You know what it’s like. It’s getting late and you discover that there’s nothing in the house to eat. Alternatively you arrive home after a hard day at the office to discover that cook has taken the day off because her elderly mother is unwell and your lady wife is dining that evening with her philosophical society. Now obviously you could turn on your heel, leave the house and walk back into the city and dine at one of your favourite watering holes.
But it’s been a hard day, the rain is blasting across the city in sheets, or you’ve just got too much to do. Wouldn’t it be useful just to be able to click your fingers and have a meal spontaneously appear?
Now in a modern, go-ahead and thrusting city like Port Naain, where criminals are rarely led for execution through the better parts of the city, (unless somebody decides to pay for it so that they can enjoy the spectacle of having their servants hurl ordure at them) and the beggars run their own licensing system, it’s obvious that somebody will have given thought to this problem.
Now there are informal arrangements. I know several more mature ladies who will get a note from a friend, a gentleman admirer, or even a rival for the services of a particular cook saying, “Don’t bother arranging dinner tonight, we’ve over-prepared and I’m having the coachman fetch round a little something. Honour demands that the ‘little something’ is piping hot, exquisitely cooked and will feed at least six. Still this isn’t something you can rely upon.
Then there are plenty of pie sellers in the city. I’ve written extensively about them in the past. But they all have their shop or their pitch. Perhaps as night falls they will walk a street or two to try and find that last customer who clears their tray for them, but again, this isn’t something you can rely upon.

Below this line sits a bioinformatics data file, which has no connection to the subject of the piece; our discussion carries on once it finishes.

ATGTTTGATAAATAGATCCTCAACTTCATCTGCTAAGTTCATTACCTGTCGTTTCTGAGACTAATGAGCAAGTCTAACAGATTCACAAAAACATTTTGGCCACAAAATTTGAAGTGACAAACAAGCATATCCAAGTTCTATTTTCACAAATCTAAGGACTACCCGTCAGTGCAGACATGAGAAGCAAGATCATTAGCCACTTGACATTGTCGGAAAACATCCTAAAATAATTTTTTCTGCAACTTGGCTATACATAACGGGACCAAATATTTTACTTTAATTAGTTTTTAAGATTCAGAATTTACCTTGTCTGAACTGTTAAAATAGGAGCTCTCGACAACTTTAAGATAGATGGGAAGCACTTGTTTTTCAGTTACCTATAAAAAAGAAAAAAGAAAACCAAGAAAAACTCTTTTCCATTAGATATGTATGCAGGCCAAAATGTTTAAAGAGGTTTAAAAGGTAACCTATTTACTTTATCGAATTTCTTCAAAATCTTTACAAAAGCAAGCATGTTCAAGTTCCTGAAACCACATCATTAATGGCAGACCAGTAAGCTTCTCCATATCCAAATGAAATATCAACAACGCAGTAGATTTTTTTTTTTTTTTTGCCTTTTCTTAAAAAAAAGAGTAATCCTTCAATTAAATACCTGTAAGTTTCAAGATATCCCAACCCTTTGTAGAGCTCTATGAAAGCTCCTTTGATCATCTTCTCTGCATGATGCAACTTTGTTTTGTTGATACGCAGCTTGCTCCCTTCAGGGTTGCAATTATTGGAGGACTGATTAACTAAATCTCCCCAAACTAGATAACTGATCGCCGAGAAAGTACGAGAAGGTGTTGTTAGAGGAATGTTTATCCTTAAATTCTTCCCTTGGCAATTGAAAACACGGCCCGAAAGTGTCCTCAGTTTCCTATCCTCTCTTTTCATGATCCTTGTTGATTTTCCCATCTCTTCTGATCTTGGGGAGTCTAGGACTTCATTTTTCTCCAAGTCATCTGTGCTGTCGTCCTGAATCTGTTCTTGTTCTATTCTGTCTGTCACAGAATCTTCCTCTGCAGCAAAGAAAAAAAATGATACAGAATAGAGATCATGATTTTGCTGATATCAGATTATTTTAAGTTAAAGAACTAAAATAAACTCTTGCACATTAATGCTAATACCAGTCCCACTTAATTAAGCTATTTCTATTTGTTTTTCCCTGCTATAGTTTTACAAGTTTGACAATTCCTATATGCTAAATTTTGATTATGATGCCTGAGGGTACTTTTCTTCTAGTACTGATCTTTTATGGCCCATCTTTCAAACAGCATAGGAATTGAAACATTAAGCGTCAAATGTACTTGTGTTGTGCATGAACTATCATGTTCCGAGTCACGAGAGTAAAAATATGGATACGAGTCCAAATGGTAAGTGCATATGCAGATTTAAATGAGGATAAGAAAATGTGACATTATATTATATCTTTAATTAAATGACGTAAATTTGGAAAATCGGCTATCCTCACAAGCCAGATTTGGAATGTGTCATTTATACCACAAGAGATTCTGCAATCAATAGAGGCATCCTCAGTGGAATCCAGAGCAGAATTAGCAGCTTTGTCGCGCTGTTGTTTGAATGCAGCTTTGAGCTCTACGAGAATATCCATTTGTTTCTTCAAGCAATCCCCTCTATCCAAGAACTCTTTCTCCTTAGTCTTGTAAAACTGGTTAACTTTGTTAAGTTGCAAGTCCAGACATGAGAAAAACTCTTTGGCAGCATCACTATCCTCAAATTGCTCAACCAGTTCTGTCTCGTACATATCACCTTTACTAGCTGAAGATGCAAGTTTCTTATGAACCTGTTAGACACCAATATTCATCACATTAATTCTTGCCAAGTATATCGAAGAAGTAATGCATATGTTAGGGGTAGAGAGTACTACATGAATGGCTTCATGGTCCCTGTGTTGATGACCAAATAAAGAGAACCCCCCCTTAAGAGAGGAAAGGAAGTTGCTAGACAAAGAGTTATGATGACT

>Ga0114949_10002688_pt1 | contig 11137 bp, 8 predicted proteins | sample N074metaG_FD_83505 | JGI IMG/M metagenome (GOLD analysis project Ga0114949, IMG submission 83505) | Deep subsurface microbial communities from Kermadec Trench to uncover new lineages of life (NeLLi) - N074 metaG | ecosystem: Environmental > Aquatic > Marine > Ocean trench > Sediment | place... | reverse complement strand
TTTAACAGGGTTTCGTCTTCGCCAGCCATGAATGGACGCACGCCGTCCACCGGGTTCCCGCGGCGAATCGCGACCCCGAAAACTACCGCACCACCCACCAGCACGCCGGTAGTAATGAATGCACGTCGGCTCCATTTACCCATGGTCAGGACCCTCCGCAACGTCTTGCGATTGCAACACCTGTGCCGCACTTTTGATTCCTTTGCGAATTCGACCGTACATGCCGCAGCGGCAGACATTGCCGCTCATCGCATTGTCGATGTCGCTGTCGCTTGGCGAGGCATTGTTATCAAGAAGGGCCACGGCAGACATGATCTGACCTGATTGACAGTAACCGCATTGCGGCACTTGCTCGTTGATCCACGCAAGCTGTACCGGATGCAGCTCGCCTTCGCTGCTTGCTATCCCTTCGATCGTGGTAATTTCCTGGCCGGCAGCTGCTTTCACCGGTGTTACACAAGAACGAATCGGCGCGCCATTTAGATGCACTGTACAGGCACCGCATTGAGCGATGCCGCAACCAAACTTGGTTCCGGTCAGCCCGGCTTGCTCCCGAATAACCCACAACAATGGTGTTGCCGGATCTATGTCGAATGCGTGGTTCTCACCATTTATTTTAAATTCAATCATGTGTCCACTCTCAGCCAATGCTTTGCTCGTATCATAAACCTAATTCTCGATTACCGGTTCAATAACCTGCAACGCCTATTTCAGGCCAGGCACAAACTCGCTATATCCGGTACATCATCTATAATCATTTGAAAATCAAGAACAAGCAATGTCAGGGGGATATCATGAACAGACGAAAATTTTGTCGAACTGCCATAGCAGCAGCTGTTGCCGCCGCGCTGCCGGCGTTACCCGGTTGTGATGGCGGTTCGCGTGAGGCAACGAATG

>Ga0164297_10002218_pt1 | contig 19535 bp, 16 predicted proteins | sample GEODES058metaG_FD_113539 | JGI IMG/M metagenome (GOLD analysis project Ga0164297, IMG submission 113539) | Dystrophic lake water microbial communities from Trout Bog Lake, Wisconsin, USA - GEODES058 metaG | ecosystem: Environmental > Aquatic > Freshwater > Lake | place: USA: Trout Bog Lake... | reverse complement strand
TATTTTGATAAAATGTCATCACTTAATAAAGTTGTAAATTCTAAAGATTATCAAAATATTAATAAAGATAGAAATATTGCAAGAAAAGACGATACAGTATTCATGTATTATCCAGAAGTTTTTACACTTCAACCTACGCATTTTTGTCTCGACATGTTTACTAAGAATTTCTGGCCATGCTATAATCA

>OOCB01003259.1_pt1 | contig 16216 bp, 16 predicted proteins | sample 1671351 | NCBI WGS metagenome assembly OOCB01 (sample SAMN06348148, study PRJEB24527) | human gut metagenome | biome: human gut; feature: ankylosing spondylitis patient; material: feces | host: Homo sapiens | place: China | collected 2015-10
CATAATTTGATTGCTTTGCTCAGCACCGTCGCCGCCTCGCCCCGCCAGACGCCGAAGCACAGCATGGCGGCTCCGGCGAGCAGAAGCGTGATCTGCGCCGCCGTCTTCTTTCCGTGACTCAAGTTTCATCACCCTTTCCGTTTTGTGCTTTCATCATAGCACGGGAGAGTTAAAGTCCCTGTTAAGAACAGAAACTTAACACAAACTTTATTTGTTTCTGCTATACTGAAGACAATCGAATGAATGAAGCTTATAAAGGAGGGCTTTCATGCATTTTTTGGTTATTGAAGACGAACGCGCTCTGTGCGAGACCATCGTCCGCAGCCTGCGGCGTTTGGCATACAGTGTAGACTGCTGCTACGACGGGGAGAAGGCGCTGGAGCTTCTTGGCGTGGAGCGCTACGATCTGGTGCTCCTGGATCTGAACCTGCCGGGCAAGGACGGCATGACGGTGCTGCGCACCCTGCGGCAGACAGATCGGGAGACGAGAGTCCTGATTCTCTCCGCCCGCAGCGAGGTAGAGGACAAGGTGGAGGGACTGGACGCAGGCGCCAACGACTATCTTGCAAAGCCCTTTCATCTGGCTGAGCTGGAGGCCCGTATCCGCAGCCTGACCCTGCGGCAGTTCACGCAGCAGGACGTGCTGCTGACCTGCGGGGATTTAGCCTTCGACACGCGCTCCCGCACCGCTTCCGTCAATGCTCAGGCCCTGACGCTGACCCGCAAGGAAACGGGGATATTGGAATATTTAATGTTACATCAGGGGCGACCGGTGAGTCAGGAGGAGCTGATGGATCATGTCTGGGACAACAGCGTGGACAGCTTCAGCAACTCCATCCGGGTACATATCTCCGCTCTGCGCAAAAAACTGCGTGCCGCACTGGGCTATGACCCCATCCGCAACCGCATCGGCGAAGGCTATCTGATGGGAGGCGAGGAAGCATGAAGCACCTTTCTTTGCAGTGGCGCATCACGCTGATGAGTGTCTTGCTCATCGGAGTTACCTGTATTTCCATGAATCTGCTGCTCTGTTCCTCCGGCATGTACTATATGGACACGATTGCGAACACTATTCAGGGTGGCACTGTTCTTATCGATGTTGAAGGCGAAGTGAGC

From memory I think it was Colban Stainburgh who made the greatest steps in delivering cooked food to the house. Colban, easily recognisable in the sleeveless red jacket he always wore, was a visionary as well as a baker. When he hit upon a perfect pancake recipe he realised that he could take things forward. He didn’t merely sell the pancake, he would have a choice of fillings. So you could have minced orid, spicy mixed fowl, sausage and three mustards, or stewed fruit with his celebrated whipped sugar-cream.
He soon learned it was worth cooking up a batch later in the afternoon because so many people would stop by and purchase something for their evening meal. For the single person on a budget they were an excellent and economical choice. Not only that but the whipped sugar-cream does give you the feeling that your life contains significant little luxuries and is a real boost to the morale.
Now like all fine artisans, Colban and his family lived ‘above the shop.’ Also the family meals were cooked in the shop kitchen. So when somebody knocked on the door after the shop was technically shut, Colban would still serve them. Then one evening a small boy with a basket knocked on the door and thrust a silver vintenar into Colban’s hand. “Master Elwaite wants three minced orid, two spicy mixed fowl, and five fruit and sugar-cream.”